Maternal psychological distress during the COVID-19 pandemic and structural changes of the human fetal brain

Document Type

Journal Article

Publication Date



Communications medicine






Brain imaging; Epidemiology; Paediatric research; Stress and resilience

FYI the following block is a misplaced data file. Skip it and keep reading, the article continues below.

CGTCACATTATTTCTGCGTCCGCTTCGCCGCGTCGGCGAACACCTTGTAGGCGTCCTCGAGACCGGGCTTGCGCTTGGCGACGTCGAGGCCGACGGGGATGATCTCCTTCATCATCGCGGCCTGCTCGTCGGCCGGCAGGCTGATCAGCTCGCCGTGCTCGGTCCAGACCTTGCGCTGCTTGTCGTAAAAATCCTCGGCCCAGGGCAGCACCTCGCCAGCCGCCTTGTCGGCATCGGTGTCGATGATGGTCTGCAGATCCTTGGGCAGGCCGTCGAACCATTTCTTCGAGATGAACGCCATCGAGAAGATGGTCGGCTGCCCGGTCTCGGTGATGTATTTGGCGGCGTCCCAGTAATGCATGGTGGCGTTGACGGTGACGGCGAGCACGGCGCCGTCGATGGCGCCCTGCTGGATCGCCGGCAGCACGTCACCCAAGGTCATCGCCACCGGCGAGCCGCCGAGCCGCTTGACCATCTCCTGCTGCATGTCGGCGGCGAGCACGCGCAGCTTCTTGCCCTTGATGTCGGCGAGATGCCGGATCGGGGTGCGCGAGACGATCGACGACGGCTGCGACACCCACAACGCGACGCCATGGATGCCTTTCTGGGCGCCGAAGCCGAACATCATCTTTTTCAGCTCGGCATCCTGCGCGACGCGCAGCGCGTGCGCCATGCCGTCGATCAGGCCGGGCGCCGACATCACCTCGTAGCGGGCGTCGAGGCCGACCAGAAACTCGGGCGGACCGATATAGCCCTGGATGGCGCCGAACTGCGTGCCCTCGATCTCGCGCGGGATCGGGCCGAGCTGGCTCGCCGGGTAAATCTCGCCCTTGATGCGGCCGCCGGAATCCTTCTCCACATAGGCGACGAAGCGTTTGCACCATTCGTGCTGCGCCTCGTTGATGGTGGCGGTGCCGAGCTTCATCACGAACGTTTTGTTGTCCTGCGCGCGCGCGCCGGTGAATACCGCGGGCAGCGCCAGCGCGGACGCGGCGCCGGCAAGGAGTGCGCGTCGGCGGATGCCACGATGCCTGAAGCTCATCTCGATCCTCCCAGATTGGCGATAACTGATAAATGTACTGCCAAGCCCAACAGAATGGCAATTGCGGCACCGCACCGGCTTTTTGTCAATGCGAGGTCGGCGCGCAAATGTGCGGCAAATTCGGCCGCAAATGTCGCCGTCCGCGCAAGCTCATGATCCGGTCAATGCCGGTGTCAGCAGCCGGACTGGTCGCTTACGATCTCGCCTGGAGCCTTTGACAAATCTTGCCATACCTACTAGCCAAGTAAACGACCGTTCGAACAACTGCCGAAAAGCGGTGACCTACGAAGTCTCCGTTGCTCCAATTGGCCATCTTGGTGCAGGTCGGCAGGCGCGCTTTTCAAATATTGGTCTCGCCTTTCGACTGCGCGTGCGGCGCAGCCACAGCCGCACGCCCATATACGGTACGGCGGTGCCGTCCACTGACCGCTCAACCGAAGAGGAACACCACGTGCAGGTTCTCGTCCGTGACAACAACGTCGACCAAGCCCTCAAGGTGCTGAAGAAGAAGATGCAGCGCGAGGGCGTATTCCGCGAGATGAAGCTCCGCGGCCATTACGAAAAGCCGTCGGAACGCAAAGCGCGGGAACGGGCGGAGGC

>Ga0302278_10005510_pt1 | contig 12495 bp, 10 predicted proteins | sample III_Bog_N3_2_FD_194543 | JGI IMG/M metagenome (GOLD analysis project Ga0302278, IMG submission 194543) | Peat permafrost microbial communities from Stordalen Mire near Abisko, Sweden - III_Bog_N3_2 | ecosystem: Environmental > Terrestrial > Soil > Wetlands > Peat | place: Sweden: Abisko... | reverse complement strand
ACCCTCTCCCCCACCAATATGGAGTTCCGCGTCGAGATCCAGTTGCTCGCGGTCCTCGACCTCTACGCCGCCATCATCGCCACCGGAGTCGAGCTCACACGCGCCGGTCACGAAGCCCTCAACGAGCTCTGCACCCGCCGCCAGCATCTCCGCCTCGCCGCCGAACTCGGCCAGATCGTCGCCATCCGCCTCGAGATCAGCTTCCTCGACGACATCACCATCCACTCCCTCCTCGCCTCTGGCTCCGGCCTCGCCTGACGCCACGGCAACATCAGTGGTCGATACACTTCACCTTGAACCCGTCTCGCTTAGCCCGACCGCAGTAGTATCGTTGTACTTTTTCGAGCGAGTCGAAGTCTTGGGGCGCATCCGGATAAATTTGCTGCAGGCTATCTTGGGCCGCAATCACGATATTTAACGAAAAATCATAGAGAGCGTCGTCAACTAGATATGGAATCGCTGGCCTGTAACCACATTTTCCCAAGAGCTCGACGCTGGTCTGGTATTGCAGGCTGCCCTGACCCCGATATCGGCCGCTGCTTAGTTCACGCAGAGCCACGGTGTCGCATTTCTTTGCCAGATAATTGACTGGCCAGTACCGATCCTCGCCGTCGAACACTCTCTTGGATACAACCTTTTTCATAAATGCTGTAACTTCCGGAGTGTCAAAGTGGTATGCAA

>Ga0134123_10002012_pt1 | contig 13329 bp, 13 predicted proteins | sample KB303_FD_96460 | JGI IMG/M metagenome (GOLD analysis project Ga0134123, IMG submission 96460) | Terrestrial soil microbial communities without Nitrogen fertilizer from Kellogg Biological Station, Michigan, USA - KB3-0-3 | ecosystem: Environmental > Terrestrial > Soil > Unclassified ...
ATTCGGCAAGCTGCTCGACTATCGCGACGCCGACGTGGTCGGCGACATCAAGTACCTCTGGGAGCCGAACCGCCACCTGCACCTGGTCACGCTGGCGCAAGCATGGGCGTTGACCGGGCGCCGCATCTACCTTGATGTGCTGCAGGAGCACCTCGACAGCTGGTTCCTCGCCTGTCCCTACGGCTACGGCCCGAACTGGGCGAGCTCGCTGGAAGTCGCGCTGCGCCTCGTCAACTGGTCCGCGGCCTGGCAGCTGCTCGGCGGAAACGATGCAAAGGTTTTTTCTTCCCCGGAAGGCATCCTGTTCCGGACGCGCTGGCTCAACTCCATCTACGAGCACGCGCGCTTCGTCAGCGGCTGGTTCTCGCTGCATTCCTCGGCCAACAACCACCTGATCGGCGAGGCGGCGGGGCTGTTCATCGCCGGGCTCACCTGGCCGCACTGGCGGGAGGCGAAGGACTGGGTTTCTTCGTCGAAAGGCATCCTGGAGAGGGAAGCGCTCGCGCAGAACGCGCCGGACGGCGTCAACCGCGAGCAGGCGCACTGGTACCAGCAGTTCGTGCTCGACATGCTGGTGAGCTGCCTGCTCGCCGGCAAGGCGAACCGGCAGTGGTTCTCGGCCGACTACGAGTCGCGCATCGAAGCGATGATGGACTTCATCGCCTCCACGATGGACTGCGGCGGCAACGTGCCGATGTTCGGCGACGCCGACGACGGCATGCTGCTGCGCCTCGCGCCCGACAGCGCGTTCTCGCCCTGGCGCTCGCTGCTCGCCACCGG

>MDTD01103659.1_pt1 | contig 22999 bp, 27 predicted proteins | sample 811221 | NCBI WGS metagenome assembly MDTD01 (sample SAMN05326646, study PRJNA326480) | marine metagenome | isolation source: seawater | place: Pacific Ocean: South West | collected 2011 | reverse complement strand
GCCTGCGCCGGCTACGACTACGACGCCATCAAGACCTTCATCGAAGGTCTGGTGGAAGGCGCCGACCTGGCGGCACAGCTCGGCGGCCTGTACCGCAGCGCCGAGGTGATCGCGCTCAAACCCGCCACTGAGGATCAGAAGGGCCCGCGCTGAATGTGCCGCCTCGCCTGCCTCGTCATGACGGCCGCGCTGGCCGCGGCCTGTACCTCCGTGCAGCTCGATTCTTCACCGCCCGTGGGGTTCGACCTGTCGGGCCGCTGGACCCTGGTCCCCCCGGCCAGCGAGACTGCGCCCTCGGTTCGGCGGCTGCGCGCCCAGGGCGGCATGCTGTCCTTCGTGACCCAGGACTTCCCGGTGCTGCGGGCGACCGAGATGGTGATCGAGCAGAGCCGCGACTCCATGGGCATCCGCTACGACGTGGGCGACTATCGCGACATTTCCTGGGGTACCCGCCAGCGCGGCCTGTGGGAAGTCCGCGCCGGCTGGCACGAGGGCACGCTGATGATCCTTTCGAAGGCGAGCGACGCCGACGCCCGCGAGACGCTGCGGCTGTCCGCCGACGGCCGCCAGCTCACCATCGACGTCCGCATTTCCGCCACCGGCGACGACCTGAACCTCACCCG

Background: Elevated maternal psychological distress during pregnancy is linked to adverse outcomes in offspring. The potential effects of intensified levels of maternal distress during the COVID-19 pandemic on the developing fetal brain are currently unknown. Methods: We prospectively enrolled 202 pregnant women: 65 without known COVID-19 exposures during the pandemic who underwent 92 fetal MRI scans, and 137 pre-pandemic controls who had 182 MRI scans. Multi-plane, multi-phase single shot fast spin echo T2-weighted images were acquired on a GE 1.5 T MRI Scanner. Volumes of six brain tissue types were calculated. Cortical folding measures, including brain surface area, local gyrification index, and sulcal depth were determined. At each MRI scan, maternal distress was assessed using validated stress, anxiety, and depression scales. Generalized estimating equations were utilized to compare maternal distress measures, brain volume and cortical folding differences between pandemic and pre-pandemic cohorts. Results: Stress and depression scores are significantly higher in the pandemic cohort, compared to the pre-pandemic cohort. Fetal white matter, hippocampal, and cerebellar volumes are decreased in the pandemic cohort. Cortical surface area and local gyrification index are also decreased in all four lobes, while sulcal depth is lower in the frontal, parietal, and occipital lobes in the pandemic cohort, indicating delayed brain gyrification. Conclusions: We report impaired fetal brain growth and delayed cerebral cortical gyrification in COVID-19 pandemic era pregnancies, in the setting of heightened maternal psychological distress. The potential long-term neurodevelopmental consequences of altered fetal brain development in COVID-era pregnancies merit further study.